Peter Turchin: violence and social unrest in the U.S. and Europe likely by 2020

[ Peter Turchin, an expert on the cycles of history and the rise and fall of civilizations, has used mathematical models of complex systems to predict political instability. Debora MacKenzie at NewScientist interviewed him about his upcoming book “Ultrasociety” in the October 12, 2013 article “Pattern behind the shutdown“, and I’ve also drawn on another  article “Calculated violence: Numbers that predict revolutions” by Bob Holmes in 2012. I’ve taken excerpts and paraphrased both of these below.  Turchin is a mathematical ecologist at the University of Connecticut in Storrs.  Alice Friedemann ]

Turchin didn’t find the Republican minority in the U.S. House refusing to approve the budget even though it could bring on a global financial crisis at all surprising. It was a predictable outcome.

Turchin has found what he believes to be historical cycles, two to three centuries long, of political instability and breakdown affecting states and empires from Rome to Russia. In a book he is finishing, he argues that similar cycles are evident in US history, and that they are playing out to this day. He admits that his theory, built on a model that combines social and economic data, must be tested against real events – but unlike most historical theories, it can be. Meanwhile, he says, it “predicts the long-term conditions that led to this shutdown”.

Turchin has several books out on the 200-300 year cycles of history to make predictions about future political changes. If he’s right, there will bey civil unrest and political violence by 2020 in the United States. Turchin replies to those who disagree that his predictions are testable within the near future, and that if he’s right, measures could be taken to prevent instability from happening.

“Turchin put his reputation on the line by predicting publicly that political instability in the US and western Europe will shoot up in the coming decade (Nature, vol 463, p 608). In his new paper he provides more evidence for an impending crisis in the US, where both cycles look to be approaching a peak in 2020. Allowing for some imprecision in his calculations, Turchin says that if we make it to 2030 without major turmoil he will conclude that his prediction – and hence the underlying theory – is wrong. He doesn’t think that will happen, though, and estimates that he has an 80% chance of being right. The scale of the potential unrest, although more uncertain, also concerns him. “It is easier to predict timing than the height of the peak. My feeling is that it’s going to be worse than we expect. Hopefully I’m wrong – I have to live through this.”

Prevention remedies include increasing tax rates on high earners, reducing the rates of immigration, and fewer people getting a university education, since this is what increases the number of the elite. He notes that collective violence in Europe in the early 17th century and in pre-revolutionary Russia was closely correlated with an oversupply of graduates.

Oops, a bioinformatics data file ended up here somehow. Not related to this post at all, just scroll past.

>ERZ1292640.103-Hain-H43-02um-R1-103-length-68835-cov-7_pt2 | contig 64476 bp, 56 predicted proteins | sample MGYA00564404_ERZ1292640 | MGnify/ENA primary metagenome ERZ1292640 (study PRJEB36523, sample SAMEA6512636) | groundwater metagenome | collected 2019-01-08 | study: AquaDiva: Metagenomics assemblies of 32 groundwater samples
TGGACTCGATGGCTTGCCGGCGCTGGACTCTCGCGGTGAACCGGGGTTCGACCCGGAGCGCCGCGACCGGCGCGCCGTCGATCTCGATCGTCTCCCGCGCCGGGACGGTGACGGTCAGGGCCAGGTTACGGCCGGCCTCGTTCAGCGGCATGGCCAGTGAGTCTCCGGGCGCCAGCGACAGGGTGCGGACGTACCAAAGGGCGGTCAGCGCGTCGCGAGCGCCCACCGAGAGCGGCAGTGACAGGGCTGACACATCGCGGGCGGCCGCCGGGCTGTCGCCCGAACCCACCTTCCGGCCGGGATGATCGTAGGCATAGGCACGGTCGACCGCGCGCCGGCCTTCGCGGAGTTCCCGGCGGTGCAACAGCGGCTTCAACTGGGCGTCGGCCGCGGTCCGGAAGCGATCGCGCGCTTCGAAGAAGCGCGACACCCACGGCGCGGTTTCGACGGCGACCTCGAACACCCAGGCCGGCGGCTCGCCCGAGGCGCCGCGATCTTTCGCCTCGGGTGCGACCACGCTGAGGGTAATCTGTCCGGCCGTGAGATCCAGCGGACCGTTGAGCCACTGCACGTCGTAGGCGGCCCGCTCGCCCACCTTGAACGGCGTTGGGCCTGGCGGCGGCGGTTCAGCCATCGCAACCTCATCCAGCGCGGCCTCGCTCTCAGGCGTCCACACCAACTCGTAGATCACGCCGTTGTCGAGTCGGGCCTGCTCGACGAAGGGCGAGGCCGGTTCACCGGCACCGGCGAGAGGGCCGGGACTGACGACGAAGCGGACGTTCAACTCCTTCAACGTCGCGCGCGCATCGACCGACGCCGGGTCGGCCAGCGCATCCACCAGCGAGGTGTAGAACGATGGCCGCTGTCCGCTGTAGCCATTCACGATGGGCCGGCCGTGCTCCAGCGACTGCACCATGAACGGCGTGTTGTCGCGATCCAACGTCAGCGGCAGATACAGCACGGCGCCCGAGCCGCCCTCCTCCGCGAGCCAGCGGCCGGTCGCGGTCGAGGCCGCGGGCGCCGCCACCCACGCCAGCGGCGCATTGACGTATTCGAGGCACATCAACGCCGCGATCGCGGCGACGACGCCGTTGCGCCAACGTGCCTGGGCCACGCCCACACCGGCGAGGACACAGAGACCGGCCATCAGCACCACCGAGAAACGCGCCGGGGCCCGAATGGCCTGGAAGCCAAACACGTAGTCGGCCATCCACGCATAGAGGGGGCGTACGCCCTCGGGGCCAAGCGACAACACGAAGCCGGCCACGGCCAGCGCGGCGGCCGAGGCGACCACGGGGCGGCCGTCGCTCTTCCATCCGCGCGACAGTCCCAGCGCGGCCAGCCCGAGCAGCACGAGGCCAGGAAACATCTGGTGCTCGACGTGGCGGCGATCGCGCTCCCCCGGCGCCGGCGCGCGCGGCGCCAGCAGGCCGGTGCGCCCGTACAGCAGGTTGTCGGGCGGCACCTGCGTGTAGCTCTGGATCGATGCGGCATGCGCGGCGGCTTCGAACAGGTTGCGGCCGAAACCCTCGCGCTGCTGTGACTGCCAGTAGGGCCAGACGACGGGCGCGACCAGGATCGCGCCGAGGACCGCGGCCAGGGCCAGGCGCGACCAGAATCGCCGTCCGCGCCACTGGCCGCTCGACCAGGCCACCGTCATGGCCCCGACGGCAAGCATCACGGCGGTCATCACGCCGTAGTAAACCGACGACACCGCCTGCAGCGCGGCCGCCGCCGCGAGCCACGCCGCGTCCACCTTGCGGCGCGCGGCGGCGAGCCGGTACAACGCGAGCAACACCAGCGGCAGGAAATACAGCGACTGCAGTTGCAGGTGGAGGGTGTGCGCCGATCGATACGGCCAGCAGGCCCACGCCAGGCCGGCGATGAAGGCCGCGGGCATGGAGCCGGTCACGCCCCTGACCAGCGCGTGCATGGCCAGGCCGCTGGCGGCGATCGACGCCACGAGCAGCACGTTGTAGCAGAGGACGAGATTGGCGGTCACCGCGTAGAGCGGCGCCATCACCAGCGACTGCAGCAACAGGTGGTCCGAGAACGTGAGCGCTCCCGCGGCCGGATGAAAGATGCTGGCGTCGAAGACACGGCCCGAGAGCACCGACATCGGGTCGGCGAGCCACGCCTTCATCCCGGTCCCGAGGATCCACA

Turchin has used a mathematical approach to understand how religions spread, why empires arise on steppes near farmland, and why civilizations collapse.  He says that the reason there are over 200 reasons historians give for the fall of the Roman empire is due to constant new ideas yet no culling of old hypotheses.

But Turchin looks beyond individuals and the details of a particular empire to the big picture view that applies to any nation: social cohesion, collective violence, riots and civil wars, population biology, and so on. His model shows that “in a prosperous culture, population growth or advancing technology eventually leads to an oversupply of labor. That is good news for an expanding upper class who can more easily exploit an increasingly desperate labor force. Eventually, though, the society becomes so top-heavy that even some members of the elite can no longer afford the good life. Factionalism sets in as the upper classes fight among themselves, social cohesion declines, and the state begins to lose control of its citizens. Then, and only then, does widespread violence break out. Anarchy reigns until enough people fall out of the elite classes, at which point growth and prosperity can return.”

This is a testable theory, in that it predicts violence and collapse don’t happen at the first signs of harder times when workers’ first become unhappy.  Rather, it comes a generation or two later due to the time it takes to accumulate excessive numbers of wealthy educated elites.

And it is how events did unfold the Roman Republic, medieval Europe and Tsarist Russia, when he compared the timing of collective violence with  wages, social inequality and population growth – a measure of labour supply. In addition, the dates of coins in hoards unearthed by archaeologists are “an excellent proxy for political unrest, since their owners must have buried them in fear during dangerous times and then experienced some misfortune that prevented them from digging them up later. Again, he found that civil war lagged behind economic hardship by a generation or two. Moreover, the same pattern holds true for the US over the past 200 years, he reports in the Journal of Peace Research, vol 4, p 577)”.